My colleague Svea van der Hoorn from South Africa reminded me the other day that in many coaching books and in many coach trainings the focus is mainly on helping coaching students run a first session. Svea also said that this is quite unfortunate as the majority of coaching sessions will be sessions after the initial session unless someone only does single session coaching .
Here is our flowchart for structuring subsequent sessions in partnership with your client:
1. Partner with your client to decide whether they want to do a recap of the learnings between sessions or whether there is something urgent that they would like to jump into right away.
In Solution Focused coaching we have a strong preference for asking the person “what’s been better since last time we spoke?” as this focuses our client’s attention to the progress he or she has been making. It generates hope, celebrates successes and makes the client stronger. However, if there is something that is urgent and that the fore of the client’s mind it might be better to jump into this topic and partnership with the client rather than assuming we know where the client should go in this coaching session.
• If the client wants to go on with the new topic, we can treat the second session as the first session on the new topic. The only difference may be that after the urgent topic has been discussed, we still ask the question on what’s been better since last time we spoke.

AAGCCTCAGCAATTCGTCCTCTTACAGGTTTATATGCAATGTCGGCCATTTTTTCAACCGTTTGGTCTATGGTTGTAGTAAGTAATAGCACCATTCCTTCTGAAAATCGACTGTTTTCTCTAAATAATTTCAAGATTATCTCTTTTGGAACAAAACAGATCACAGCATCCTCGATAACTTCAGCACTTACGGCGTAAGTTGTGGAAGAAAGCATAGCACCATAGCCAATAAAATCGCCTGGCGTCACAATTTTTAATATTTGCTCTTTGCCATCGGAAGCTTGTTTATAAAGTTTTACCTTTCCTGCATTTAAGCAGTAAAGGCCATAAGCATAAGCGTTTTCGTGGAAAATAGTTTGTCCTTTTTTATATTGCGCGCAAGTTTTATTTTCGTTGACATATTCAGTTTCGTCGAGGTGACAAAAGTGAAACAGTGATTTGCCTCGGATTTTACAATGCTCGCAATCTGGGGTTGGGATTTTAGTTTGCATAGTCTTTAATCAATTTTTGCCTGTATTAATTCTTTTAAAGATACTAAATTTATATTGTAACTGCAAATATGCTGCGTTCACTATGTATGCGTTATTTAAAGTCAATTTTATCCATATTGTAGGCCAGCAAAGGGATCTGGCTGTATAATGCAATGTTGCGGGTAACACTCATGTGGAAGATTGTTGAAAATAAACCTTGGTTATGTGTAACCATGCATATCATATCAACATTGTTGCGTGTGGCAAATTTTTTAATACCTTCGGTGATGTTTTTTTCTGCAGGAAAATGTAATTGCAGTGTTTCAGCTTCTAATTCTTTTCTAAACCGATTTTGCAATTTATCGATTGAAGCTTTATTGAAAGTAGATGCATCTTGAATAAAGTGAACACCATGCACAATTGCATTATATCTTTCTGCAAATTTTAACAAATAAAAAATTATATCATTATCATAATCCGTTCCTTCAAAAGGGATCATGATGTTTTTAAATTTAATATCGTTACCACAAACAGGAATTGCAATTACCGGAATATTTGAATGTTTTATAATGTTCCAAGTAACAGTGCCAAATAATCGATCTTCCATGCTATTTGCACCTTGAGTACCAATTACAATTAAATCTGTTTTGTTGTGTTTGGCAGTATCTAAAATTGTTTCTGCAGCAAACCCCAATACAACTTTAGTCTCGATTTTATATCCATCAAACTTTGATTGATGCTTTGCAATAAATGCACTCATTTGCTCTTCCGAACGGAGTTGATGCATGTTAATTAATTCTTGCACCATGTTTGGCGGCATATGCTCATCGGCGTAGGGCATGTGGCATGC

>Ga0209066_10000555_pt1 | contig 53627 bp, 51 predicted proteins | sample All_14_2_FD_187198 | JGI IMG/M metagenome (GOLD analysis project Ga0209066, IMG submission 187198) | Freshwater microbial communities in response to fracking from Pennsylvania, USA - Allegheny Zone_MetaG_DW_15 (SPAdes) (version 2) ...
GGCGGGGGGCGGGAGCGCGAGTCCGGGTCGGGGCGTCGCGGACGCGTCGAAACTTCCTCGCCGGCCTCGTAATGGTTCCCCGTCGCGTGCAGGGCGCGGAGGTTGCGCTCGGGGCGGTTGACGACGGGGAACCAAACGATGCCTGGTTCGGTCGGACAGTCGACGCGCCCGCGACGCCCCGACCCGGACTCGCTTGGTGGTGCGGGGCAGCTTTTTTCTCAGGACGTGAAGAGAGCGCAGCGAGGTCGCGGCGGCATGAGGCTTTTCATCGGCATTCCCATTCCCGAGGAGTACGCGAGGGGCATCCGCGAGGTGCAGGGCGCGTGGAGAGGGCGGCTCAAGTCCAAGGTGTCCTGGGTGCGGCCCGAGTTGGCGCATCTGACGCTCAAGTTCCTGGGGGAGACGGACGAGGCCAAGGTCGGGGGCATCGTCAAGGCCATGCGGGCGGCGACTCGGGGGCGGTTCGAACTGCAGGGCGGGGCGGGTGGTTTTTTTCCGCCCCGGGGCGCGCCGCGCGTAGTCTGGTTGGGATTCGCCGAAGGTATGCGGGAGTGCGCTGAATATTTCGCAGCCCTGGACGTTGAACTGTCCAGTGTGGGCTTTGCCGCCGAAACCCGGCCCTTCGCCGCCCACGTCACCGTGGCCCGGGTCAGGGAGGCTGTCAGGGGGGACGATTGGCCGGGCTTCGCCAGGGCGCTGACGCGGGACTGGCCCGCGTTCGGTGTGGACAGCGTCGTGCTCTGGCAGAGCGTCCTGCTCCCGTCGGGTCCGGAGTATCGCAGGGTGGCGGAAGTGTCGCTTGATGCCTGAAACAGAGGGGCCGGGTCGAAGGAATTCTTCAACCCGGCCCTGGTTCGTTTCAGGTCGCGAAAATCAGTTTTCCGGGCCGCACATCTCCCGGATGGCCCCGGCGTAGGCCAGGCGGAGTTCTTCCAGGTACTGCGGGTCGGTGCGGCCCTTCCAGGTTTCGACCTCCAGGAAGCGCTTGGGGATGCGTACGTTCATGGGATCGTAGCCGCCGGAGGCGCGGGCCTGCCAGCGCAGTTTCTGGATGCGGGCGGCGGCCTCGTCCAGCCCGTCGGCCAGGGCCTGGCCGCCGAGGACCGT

• If the client wants to explore what’s been better since the last session, we can ask about what the client did, what difference it made, who noticed this difference or what the client learned about him or herself regarding this topic.
2. When all the learnings have been captured or when the client indicates that it is now time to move on, we start with the new coaching agreement. There is also is another choice to make:
• If this is an entirely new topic that is not related or far from the old topic, we enter into this almost like a first session: what are the client’s best hopes, what does the rich picture of the desired future look like, what are signs of the successful past regarding this topic and what would it look like if the client started moving toward his or her rich picture of the desired future?
• Maybe the client wants to continue with the same topic but wants to look at a different aspect or continue on the path he or she is pursuing. For example, the client would like to generally improve his or her time management and in the first session they worked on getting up early in the morning. In the second session they might want to tackle finishing work before the deadline. So the general topic is the same but the sessions are around different “subtopics”. In this case it is sometimes not necessary to ask a lot about the rich picture of the desired future because that would be a repetition of the first session. The session then moves from the coaching agreement (including why this is important for the client, what gives him or her hope that this can be achieved etc.) directly to when the client has already been able to do something like what he or she wants to achieve in this session. In a Solution Focused session you with an invite the client to explore signs of progress.
I realize that this sounds a bit complicated . We are currently working on producing a video series that includes a first session and to subsequent sessions — do subscribe to our YouTube channel in order to be informed about our updates: www.youtube.com/SolutionsAcademy/